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    @Mehrdad: In my experience U.S. departments (at least the ones I've been at) actually admit students, and don't just make recommendations to the university. Once the department makes an offer, everything is official and no further approval is needed. If there needs to be any verification that the choices comply with university rules or are acceptable to the administration, then this happens before the offer is sent out. Commented Feb 23, 2015 at 5:57

As far as I know (at least here at Georgia Tech) all the conditions (if there are any) are included in your offer. I have never heard of us rescinding an offer after it has been accepted. If there is a deadline, though, you must accept by then or the offer may no longer be valid.

That said, I think nobody would be offended if your asked, if it puts your mind at ease. I would not mention the "getting good grades in your MS" or similar things.

Just send a note to whomever you have been in contact with and say something like "I'm very happy to have been accepted into the program, and am looking forward to coming. I am pretty sure I've completed everything I need to do to accept admission, but I just wanted to check one last time. I have a number of other acceptances I'm about to decline and I just wanted to check that everything is in order with my admission before I decline the other offers. Thanks for your help and understanding!"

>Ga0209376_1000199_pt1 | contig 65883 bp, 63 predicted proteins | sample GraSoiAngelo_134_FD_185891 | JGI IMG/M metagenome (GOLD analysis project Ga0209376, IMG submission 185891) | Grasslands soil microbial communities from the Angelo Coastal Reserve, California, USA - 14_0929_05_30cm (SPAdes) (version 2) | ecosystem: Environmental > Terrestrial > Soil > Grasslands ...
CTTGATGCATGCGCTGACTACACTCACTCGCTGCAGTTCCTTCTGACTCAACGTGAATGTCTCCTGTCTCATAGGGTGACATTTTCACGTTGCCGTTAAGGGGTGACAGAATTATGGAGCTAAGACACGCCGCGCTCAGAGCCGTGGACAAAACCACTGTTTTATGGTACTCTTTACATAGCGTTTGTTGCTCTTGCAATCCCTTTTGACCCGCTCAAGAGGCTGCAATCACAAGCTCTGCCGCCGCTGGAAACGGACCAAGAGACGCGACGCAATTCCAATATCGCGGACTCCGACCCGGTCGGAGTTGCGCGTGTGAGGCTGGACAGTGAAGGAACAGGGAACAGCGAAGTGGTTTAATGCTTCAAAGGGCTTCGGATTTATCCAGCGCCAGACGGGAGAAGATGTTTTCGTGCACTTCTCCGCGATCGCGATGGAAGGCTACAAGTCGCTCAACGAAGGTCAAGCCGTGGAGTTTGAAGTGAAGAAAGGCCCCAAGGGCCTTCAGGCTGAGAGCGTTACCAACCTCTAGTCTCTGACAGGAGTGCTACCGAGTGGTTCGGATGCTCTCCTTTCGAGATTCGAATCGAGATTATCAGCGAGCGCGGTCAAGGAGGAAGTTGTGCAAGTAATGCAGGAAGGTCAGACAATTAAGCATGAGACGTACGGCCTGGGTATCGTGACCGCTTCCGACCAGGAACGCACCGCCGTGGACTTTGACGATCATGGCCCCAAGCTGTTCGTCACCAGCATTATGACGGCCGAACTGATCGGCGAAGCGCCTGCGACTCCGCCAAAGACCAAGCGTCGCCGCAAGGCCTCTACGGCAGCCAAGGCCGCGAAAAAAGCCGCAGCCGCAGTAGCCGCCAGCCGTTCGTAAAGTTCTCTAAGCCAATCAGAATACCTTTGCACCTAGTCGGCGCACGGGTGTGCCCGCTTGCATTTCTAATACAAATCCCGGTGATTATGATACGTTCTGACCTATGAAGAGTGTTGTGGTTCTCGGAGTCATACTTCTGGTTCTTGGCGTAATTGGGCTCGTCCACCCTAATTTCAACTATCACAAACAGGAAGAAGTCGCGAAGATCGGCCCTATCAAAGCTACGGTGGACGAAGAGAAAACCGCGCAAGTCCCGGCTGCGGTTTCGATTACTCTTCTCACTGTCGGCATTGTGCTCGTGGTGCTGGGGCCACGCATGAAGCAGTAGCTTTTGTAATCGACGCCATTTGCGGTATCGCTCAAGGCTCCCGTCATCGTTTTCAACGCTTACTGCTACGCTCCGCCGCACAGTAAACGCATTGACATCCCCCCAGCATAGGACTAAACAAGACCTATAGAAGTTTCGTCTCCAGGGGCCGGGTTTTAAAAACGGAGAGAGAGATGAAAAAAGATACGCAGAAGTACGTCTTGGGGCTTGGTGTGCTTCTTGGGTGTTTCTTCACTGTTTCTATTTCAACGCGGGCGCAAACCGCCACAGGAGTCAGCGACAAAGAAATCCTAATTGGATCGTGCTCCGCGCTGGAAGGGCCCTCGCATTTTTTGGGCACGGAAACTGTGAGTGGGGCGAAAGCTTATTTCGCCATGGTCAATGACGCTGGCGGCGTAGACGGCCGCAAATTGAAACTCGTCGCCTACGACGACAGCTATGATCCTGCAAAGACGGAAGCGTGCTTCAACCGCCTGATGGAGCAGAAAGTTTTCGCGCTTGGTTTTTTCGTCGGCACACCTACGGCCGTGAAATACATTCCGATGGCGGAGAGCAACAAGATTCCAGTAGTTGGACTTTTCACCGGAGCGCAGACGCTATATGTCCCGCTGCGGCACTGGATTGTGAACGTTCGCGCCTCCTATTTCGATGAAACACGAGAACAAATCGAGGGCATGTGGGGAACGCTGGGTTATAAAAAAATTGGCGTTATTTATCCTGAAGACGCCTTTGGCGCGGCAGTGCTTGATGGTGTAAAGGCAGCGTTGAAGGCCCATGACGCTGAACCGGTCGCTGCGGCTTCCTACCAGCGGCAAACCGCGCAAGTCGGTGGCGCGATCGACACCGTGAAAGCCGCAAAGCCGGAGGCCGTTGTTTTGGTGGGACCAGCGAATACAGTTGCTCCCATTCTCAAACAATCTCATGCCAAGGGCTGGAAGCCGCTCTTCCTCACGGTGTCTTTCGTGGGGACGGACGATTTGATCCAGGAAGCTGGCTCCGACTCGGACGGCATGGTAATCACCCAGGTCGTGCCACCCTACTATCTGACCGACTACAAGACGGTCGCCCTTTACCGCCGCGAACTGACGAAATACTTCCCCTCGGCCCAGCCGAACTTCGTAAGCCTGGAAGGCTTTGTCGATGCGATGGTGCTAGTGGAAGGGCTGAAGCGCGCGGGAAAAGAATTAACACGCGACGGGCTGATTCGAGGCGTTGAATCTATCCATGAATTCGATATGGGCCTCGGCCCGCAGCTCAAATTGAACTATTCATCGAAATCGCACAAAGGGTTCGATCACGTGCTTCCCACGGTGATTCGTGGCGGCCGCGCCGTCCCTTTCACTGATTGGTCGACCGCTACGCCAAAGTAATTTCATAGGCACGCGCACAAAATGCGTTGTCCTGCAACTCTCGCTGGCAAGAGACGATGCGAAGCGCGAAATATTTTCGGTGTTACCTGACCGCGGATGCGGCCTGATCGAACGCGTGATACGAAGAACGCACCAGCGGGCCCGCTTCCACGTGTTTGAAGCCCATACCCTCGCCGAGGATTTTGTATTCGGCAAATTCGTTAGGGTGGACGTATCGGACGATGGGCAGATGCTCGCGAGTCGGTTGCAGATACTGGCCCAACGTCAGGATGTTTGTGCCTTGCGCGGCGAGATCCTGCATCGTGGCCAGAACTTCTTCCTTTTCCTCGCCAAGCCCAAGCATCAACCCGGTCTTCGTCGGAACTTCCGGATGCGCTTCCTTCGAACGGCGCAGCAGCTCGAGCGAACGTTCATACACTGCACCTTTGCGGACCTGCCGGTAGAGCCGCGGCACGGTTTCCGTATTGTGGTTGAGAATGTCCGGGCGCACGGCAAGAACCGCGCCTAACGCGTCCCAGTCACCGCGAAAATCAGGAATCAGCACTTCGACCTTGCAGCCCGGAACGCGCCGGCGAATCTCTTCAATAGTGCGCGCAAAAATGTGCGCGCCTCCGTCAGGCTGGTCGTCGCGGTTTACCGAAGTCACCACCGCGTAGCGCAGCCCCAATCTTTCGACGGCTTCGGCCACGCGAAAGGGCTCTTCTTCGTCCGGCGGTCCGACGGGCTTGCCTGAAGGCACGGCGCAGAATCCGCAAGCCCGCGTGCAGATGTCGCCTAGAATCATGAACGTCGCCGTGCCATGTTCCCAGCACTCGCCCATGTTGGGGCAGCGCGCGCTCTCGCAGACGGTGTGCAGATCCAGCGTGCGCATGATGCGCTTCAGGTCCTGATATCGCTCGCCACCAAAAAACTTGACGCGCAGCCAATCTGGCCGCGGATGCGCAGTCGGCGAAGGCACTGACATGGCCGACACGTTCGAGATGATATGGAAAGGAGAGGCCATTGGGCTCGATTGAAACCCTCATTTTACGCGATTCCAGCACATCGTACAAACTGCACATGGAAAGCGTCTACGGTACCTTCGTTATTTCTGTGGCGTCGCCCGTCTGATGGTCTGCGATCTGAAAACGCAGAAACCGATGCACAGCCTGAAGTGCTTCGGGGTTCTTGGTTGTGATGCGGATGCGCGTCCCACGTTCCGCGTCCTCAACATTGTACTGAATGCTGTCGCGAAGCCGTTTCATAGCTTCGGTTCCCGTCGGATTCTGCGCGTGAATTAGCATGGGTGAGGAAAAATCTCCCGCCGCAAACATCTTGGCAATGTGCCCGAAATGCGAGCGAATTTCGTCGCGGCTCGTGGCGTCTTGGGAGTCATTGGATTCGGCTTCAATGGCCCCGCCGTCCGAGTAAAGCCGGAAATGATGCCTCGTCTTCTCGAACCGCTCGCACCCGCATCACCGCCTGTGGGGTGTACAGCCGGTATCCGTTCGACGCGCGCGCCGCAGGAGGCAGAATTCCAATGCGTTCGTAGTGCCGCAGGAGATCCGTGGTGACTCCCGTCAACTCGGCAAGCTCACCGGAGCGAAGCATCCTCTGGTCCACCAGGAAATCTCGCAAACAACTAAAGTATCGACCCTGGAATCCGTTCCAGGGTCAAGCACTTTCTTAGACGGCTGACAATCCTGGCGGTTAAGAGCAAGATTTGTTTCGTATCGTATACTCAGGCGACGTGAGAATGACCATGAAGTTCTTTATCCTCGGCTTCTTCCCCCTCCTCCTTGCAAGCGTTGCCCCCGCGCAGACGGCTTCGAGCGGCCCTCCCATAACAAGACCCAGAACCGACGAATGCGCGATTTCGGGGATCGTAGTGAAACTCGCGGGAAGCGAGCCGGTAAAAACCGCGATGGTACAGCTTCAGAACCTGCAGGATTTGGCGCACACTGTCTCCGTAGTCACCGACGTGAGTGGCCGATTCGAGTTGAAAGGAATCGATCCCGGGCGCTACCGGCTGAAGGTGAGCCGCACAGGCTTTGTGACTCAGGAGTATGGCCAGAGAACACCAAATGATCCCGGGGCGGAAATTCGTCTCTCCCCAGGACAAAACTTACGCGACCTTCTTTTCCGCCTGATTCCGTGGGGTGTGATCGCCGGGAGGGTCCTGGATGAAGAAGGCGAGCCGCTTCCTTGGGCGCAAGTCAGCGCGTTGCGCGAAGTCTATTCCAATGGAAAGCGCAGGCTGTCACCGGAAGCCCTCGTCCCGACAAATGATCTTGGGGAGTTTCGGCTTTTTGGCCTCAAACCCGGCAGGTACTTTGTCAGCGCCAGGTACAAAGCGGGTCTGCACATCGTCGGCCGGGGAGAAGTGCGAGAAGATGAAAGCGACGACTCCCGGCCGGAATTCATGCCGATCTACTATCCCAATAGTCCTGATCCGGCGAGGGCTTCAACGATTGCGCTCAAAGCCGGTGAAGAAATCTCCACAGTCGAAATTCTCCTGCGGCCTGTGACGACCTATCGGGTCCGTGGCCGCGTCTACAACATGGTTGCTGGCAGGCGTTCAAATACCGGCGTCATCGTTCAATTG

Anyone with better knowledge of the law is welcome to correct me here, but I think it's valuable to answer the question in terms of what universities are legally obligated to do, not what they usually end up doing.

If by "binding", you mean "legally binding", then the answer is "maybe". US courts have primarily treated the student-university relationship as a contract, but they do sometimes deviate from that model. For many US states, a signed job offer is not binding unless it contains a clear or implied long-term promise of employment. I'm not a lawyer; I learned this stuff from the following sources: